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This is a homework problem, so please do not give the answer away. I must prove the following using mathematical induction:

$\forall n\in\mathbb{Z^+},\;2+4+6+\cdots+2n=n^2+n.$

This is what I have so far:

Let $P\left(n\right)$ represent $2+4+6+\cdots+2n=n^2+n$. Since $P\left(1\right)=\left(1\right)^2+1=2$, $P\left(1\right)$ is true. If $P\left(k\right)$ is true for $k\in\mathbb{Z^+}$, then $P\left(k+1\right)$ is true. Hence \begin{align} n^2+n & = \left(k+1\right)^2+\left(k+1\right)\notag\\ & = k^2 + 2k + 1 + k + 1\notag\\ & = k^2+3k + 2\notag\\ &=\left(k+2\right)\left(k+1\right).\notag \end{align}

I feel the last few steps do not do justice. Could you provide a hint to get me back on track? Thank you for your time,

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    $\begingroup$ I'd formulate it as follow: Suppose $P(k)$ is true, then $2+\ldots+2(k+1)=$...(computations)...$=(k+1)^2+(k+1)$ which shows that $P(k+1)$ is true. $\endgroup$ – Surb Mar 13 '15 at 14:22
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    $\begingroup$ If $P$ is a proposition, it is generally dangerous to write: $P(1)=1^2+1=2$. $P(1)$ is not a number, it is a statement. Better to write "$P(1)$ is $2=1^2+1$, which is true." $\endgroup$ – Thomas Andrews Mar 13 '15 at 14:23
  • $\begingroup$ @ThomasAndrews That makes sense, thanks! $\endgroup$ – jm324354 Mar 13 '15 at 14:26
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    $\begingroup$ Also: "If $P(k)$ is true for $k\in\mathbb Z^+$ then $P(k+1)$ is true." sounds like you are asserting this is true. Following with the word "Hence" gives the impression that you are deducing something from this fact. But you haven't proven this fact, and this fact is exactly what you are trying to prove. $\endgroup$ – Thomas Andrews Mar 13 '15 at 14:27
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    $\begingroup$ "If $P\left(k\right)$ is true for $k\in\mathbb{Z^+}$, then $P\left(k+1\right)$ is true". This is what you want to prove, yet you simply stated it as it being true. Don't write this in the middle of the proof. You should rather write something like "Suppose $P(k)$ is true" and after this you need to somehow conclude that $P(k+1)$ is true. Your computations are fine up to $k^2+3k + 2$. At this point you should try to massage what you have in order to use the induction hypothesis. Write $k^2+3k + 2=(k^2+k)+2k+2$ and proceed. $\endgroup$ – Git Gud Mar 13 '15 at 14:27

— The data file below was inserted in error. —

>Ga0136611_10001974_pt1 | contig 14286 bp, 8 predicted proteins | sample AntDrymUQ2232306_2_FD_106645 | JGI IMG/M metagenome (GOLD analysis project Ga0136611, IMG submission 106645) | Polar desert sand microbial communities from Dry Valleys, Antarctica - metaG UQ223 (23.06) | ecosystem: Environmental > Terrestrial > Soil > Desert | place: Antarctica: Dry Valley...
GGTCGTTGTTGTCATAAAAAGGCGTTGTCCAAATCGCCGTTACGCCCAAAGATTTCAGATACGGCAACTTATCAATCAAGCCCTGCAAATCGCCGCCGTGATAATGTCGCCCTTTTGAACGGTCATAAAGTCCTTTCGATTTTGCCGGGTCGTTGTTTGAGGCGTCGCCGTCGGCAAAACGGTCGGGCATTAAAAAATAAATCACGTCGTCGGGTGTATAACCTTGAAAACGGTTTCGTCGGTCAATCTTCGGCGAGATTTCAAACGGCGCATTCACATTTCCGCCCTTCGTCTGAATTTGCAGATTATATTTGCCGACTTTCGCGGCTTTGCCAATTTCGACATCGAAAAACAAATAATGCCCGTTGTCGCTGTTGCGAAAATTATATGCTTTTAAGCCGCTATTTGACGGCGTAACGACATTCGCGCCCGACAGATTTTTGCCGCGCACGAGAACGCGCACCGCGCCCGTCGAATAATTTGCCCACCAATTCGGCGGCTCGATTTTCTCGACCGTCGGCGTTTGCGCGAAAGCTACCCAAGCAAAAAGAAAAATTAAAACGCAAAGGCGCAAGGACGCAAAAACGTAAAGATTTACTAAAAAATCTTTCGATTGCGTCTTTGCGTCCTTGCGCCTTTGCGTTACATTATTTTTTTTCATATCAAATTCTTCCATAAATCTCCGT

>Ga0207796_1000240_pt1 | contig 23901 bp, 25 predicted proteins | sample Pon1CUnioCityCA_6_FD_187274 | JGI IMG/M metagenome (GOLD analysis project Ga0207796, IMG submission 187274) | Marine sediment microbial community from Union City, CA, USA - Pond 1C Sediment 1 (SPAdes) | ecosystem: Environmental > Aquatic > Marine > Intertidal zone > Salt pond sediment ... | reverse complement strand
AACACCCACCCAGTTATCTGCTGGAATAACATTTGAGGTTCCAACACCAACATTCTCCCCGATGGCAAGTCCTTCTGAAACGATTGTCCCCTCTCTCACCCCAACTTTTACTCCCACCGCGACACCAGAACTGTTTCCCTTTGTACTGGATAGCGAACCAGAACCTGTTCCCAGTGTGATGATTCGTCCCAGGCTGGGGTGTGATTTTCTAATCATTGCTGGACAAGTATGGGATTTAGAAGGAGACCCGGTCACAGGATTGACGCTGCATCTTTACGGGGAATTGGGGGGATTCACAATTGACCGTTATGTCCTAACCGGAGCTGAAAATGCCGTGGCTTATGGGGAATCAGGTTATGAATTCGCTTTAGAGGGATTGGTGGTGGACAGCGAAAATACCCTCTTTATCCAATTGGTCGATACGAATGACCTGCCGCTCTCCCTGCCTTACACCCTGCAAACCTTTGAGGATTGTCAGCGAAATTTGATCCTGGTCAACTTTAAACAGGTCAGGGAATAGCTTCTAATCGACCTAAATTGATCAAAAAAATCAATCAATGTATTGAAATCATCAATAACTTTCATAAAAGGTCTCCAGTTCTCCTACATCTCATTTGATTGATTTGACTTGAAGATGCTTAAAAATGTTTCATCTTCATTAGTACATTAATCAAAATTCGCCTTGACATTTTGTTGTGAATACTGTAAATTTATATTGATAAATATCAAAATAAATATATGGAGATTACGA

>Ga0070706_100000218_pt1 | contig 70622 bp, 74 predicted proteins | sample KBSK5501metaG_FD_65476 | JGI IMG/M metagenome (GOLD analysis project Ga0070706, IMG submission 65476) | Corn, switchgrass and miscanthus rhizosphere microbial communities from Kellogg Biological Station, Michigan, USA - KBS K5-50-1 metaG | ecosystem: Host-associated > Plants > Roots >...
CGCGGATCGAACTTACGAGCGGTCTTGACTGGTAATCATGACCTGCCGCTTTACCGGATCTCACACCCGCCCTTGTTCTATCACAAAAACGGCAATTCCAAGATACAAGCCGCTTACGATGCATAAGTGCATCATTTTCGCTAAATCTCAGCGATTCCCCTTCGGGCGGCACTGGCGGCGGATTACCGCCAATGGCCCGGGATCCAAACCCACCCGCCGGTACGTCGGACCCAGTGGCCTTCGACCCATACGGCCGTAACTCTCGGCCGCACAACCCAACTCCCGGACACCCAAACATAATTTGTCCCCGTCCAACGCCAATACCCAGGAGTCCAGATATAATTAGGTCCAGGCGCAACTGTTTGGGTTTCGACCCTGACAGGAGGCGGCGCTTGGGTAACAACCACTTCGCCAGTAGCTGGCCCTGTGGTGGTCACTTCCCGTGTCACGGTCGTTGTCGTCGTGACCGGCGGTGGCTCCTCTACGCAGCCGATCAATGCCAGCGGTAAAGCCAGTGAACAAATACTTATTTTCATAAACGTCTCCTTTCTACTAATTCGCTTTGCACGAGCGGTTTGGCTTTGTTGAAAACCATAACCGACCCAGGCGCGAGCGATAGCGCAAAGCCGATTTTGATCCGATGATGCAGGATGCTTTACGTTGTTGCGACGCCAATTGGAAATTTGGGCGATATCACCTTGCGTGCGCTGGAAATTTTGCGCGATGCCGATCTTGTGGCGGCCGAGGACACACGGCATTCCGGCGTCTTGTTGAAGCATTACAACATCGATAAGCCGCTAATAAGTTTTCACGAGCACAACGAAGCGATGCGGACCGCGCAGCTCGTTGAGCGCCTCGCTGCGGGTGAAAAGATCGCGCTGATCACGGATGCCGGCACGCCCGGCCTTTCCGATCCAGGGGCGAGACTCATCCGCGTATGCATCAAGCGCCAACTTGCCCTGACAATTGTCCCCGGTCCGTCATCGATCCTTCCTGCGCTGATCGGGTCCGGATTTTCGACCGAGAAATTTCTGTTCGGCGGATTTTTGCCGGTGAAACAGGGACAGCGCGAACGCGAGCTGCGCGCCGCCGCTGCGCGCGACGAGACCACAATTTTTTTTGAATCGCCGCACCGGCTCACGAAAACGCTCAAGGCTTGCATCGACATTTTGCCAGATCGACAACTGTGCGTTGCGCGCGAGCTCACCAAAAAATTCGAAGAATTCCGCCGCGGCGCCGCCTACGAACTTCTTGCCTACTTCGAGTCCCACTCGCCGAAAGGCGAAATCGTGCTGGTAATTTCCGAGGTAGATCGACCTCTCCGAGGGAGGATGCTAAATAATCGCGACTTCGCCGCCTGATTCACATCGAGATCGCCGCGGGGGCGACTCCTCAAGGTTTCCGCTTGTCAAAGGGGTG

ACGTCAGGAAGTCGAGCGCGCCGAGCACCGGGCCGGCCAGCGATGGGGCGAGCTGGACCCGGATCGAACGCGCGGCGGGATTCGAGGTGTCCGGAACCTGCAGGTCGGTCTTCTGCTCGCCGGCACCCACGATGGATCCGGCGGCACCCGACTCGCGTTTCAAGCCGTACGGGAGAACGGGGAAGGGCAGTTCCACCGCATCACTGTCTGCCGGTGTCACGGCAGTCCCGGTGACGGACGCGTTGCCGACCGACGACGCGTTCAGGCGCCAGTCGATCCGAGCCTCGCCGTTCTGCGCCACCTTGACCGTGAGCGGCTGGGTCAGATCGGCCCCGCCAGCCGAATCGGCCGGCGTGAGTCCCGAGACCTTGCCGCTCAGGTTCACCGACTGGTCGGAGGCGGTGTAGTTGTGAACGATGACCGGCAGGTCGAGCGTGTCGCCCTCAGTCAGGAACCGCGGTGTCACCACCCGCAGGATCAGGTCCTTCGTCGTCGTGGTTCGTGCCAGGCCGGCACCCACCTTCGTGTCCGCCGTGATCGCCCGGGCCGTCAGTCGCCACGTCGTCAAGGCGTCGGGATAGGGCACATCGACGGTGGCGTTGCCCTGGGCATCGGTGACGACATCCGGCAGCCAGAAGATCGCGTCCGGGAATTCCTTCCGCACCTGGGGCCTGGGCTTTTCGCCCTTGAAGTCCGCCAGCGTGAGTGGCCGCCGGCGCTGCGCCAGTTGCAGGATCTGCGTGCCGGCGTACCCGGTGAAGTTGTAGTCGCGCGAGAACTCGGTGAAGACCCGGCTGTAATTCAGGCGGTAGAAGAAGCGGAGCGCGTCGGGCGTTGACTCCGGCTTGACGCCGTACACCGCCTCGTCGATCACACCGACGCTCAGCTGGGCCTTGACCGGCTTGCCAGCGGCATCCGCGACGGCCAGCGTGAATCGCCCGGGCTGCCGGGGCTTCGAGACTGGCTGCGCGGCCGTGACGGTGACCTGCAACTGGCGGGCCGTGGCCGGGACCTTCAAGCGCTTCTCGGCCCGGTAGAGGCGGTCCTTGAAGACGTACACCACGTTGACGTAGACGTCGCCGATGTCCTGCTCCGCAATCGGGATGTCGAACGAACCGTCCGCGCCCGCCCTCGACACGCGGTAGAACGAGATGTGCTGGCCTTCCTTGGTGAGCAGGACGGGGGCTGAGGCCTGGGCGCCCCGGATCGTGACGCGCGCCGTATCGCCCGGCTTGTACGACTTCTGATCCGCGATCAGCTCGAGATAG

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A little late to the party here, but I thought I might weigh in to share something useful I learned about summation/product identities when I first learned about induction, especially since this question has the proof-writing tag (I'm only going to focus on the inductive step, as you have already established the base case).

For most basic problems, the idea is to "peel off the $k+1$th summand" and then use the inductive hypothesis appropriately, etc. I'll give you an example concerning your problem specifically (since you have already accepted an answer, I imagine you have already proved the result).

You are trying to show that $$ 2+4+6+\cdots+2n=n^2+n\tag{1} $$ for all $n\geq 1$, where $n\in\mathbb{Z^+}$. Notice that we can represent $(1)$ by using $\Sigma$-notation: $$ \sum_{i=1}^n 2i=n^2+n.\tag{2} $$ Thus, we are really trying to prove that $(2)$ holds for all $n\in\mathbb{Z^+}$. To this end, let $P(n)$ denote the statement $$ P(n) : \sum_{i=1}^n 2i=n^2+n. $$ Fix some $k\geq 1$ and assume $P(k)$ to be true; that is, $$ P(k) : \sum_{i=1}^k 2i=k^2+k $$ holds. To be shown is that $P(k+1)$, where $$ P(k+1) : \sum_{i=1}^{k+1} 2i=(k+1)^2+(k+1), $$ follows. Beginning with the left-hand side of $P(k+1)$, \begin{align} \sum_{i=1}^{k+1} 2i &= \underbrace{\sum_{i=1}^k 2i + 2(k+1)}_{\text{"peel off the $k+1$th summand"}}\tag{by definition of $\Sigma$}\\[1em] &= (k^2+k) + 2(k+1)\tag{by $P(k)$, the ind. hyp.}\\[1em] &= (k+1)^2+(k+1),\tag{manipulate expression} \end{align} we end up with the right-hand side of $P(k+1)$.

Thus, by mathematical induction, the statement $P(n)$ holds for all $n\geq 1$. $\blacksquare$

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  • $\begingroup$ Great reply! Thanks, this all makes sense. $\endgroup$ – jm324354 Mar 14 '15 at 4:38
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    $\begingroup$ @jm324354 Glad it helped. :) $\endgroup$ – Daniel W. Farlow Mar 14 '15 at 4:41
  • $\begingroup$ Hmm in the summand, is "$2n$" supposed to be "$2i$"? $\endgroup$ – jm324354 Mar 16 '15 at 18:42
  • $\begingroup$ @jm324354 Yes! Very good catch. I just corrected it. Look all good to you now? $\endgroup$ – Daniel W. Farlow Mar 16 '15 at 19:06
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    $\begingroup$ @jm324354 You're welcome! Also, the whole "peeling" notion applies to problems where you have a product, $\Pi$. It's the same kind of thing, but most often you're confronted with summation problems using induction. Handy to know though. :) $\endgroup$ – Daniel W. Farlow Mar 16 '15 at 19:23
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Suppose $P(k)$ is true for some $k \in \mathbb{N}$. That is, \begin{equation} 2+4+6+\cdots+2k=k^2+k. \end{equation} Now, we need to use this to show \begin{equation} 2+4+6+\cdots+2k+2(k+1)=(k+1)^2+(k+1). \end{equation} I hope this helps.

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I believe this might help you.

Hint: $\sum2n=2\sum n$, but $\sum n=\frac{n^{2}+n}{2}$.

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